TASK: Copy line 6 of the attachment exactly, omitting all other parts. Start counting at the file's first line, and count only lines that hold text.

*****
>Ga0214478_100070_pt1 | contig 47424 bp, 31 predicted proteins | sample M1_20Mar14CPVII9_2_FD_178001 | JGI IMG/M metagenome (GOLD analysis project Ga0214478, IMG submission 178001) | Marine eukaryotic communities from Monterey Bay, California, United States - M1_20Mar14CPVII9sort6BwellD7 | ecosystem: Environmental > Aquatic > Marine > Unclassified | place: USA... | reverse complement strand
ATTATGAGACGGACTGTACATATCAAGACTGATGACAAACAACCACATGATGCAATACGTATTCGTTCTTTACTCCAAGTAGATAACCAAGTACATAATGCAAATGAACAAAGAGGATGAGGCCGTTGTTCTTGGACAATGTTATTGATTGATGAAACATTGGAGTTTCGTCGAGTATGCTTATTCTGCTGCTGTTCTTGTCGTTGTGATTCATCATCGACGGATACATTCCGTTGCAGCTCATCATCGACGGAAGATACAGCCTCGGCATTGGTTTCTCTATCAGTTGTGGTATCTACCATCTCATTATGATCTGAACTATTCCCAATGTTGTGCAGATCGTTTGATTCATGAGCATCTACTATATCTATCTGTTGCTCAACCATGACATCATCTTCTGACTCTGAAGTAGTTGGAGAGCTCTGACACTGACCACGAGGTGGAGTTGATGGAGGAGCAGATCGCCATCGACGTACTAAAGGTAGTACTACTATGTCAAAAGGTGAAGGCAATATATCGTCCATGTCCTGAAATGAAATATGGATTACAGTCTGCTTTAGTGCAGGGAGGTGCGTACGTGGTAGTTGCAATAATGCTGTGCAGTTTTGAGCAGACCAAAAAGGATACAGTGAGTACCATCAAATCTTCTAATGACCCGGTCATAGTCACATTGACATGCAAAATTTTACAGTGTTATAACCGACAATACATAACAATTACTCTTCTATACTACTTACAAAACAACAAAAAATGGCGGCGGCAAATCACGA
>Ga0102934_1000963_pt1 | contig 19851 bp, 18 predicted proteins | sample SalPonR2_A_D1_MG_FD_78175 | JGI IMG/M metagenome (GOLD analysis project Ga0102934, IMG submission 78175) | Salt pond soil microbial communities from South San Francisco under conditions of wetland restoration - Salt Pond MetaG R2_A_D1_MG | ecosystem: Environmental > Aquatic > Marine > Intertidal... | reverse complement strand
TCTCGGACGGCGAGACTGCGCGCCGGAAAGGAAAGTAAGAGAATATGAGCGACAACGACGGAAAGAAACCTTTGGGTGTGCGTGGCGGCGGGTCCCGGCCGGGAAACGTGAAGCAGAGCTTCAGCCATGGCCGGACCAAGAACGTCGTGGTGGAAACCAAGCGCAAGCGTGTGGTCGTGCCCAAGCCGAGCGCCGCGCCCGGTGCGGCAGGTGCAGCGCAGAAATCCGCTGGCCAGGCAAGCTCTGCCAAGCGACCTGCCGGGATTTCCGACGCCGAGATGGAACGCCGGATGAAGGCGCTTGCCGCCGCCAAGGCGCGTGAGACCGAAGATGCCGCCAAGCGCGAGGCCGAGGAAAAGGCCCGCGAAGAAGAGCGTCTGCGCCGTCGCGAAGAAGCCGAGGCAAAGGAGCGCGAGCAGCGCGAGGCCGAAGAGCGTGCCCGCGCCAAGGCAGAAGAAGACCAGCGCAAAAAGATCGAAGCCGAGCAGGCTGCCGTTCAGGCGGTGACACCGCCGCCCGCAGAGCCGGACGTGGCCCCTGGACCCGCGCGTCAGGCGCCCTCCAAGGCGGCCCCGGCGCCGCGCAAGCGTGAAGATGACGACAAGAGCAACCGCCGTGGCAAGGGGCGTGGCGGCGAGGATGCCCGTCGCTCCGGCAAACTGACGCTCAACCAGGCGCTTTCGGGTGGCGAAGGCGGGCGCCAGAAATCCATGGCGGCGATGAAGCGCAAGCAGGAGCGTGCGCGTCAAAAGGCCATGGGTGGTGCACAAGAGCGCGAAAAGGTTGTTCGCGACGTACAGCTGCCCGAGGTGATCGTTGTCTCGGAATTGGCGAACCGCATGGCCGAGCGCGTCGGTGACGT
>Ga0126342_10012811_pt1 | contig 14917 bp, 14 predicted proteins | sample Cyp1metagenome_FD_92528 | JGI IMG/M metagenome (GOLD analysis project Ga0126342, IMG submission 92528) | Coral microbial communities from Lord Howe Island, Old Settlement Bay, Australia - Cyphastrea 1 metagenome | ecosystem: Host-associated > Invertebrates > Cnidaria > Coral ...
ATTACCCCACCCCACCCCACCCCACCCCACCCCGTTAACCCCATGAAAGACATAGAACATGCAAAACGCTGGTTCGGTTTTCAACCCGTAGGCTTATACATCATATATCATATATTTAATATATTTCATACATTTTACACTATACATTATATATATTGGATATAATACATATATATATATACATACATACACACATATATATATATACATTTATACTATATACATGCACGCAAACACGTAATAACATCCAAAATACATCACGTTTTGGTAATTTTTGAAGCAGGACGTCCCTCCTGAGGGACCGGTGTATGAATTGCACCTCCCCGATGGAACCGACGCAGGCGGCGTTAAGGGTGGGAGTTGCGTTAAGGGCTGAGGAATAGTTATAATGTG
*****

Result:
ATTACCCCACCCCACCCCACCCCACCCCACCCCGTTAACCCCATGAAAGACATAGAACATGCAAAACGCTGGTTCGGTTTTCAACCCGTAGGCTTATACATCATATATCATATATTTAATATATTTCATACATTTTACACTATACATTATATATATTGGATATAATACATATATATATATACATACATACACACATATATATATATACATTTATACTATATACATGCACGCAAACACGTAATAACATCCAAAATACATCACGTTTTGGTAATTTTTGAAGCAGGACGTCCCTCCTGAGGGACCGGTGTATGAATTGCACCTCCCCGATGGAACCGACGCAGGCGGCGTTAAGGGTGGGAGTTGCGTTAAGGGCTGAGGAATAGTTATAATGTG